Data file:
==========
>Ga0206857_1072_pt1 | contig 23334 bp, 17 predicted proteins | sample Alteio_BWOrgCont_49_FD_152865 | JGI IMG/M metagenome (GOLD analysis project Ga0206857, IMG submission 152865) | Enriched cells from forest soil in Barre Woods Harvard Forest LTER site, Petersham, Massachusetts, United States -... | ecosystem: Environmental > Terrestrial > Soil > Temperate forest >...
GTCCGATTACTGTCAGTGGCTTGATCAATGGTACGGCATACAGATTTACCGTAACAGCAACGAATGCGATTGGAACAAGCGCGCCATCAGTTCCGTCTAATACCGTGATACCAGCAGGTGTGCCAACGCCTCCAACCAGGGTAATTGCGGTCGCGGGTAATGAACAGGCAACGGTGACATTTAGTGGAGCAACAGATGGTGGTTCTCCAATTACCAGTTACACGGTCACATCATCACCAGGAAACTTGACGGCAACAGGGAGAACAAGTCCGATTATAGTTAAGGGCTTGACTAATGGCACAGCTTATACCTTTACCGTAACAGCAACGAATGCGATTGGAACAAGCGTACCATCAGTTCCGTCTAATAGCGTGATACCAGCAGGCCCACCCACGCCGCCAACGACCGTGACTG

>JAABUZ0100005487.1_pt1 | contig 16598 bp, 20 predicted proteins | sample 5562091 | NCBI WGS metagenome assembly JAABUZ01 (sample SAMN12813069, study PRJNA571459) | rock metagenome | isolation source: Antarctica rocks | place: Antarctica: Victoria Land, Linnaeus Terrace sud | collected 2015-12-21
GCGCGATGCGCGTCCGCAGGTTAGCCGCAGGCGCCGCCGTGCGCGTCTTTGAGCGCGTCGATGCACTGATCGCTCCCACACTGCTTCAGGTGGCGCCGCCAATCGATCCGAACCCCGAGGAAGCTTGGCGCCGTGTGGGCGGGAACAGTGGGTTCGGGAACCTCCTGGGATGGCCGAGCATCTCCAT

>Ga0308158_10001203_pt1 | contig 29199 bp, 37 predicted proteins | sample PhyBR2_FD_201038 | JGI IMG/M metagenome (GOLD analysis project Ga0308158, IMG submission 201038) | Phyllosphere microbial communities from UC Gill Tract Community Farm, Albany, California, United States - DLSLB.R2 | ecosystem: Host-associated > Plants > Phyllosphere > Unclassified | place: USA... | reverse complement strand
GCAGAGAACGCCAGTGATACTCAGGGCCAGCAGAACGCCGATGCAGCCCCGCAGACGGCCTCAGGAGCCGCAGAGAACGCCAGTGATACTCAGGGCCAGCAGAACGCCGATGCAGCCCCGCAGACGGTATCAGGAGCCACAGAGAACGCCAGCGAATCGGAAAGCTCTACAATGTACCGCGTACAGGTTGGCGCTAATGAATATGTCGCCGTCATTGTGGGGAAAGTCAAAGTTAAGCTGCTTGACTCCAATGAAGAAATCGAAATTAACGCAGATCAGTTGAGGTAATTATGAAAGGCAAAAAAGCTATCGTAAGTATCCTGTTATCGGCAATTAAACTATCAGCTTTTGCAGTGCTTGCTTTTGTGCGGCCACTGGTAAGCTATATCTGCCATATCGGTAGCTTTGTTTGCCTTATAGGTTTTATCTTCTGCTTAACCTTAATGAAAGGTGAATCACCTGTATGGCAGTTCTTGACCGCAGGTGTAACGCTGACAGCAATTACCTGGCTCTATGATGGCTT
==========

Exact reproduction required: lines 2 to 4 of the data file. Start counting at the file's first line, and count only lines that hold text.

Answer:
GTCCGATTACTGTCAGTGGCTTGATCAATGGTACGGCATACAGATTTACCGTAACAGCAACGAATGCGATTGGAACAAGCGCGCCATCAGTTCCGTCTAATACCGTGATACCAGCAGGTGTGCCAACGCCTCCAACCAGGGTAATTGCGGTCGCGGGTAATGAACAGGCAACGGTGACATTTAGTGGAGCAACAGATGGTGGTTCTCCAATTACCAGTTACACGGTCACATCATCACCAGGAAACTTGACGGCAACAGGGAGAACAAGTCCGATTATAGTTAAGGGCTTGACTAATGGCACAGCTTATACCTTTACCGTAACAGCAACGAATGCGATTGGAACAAGCGTACCATCAGTTCCGTCTAATAGCGTGATACCAGCAGGCCCACCCACGCCGCCAACGACCGTGACTG

>JAABUZ0100005487.1_pt1 | contig 16598 bp, 20 predicted proteins | sample 5562091 | NCBI WGS metagenome assembly JAABUZ01 (sample SAMN12813069, study PRJNA571459) | rock metagenome | isolation source: Antarctica rocks | place: Antarctica: Victoria Land, Linnaeus Terrace sud | collected 2015-12-21
GCGCGATGCGCGTCCGCAGGTTAGCCGCAGGCGCCGCCGTGCGCGTCTTTGAGCGCGTCGATGCACTGATCGCTCCCACACTGCTTCAGGTGGCGCCGCCAATCGATCCGAACCCCGAGGAAGCTTGGCGCCGTGTGGGCGGGAACAGTGGGTTCGGGAACCTCCTGGGATGGCCGAGCATCTCCAT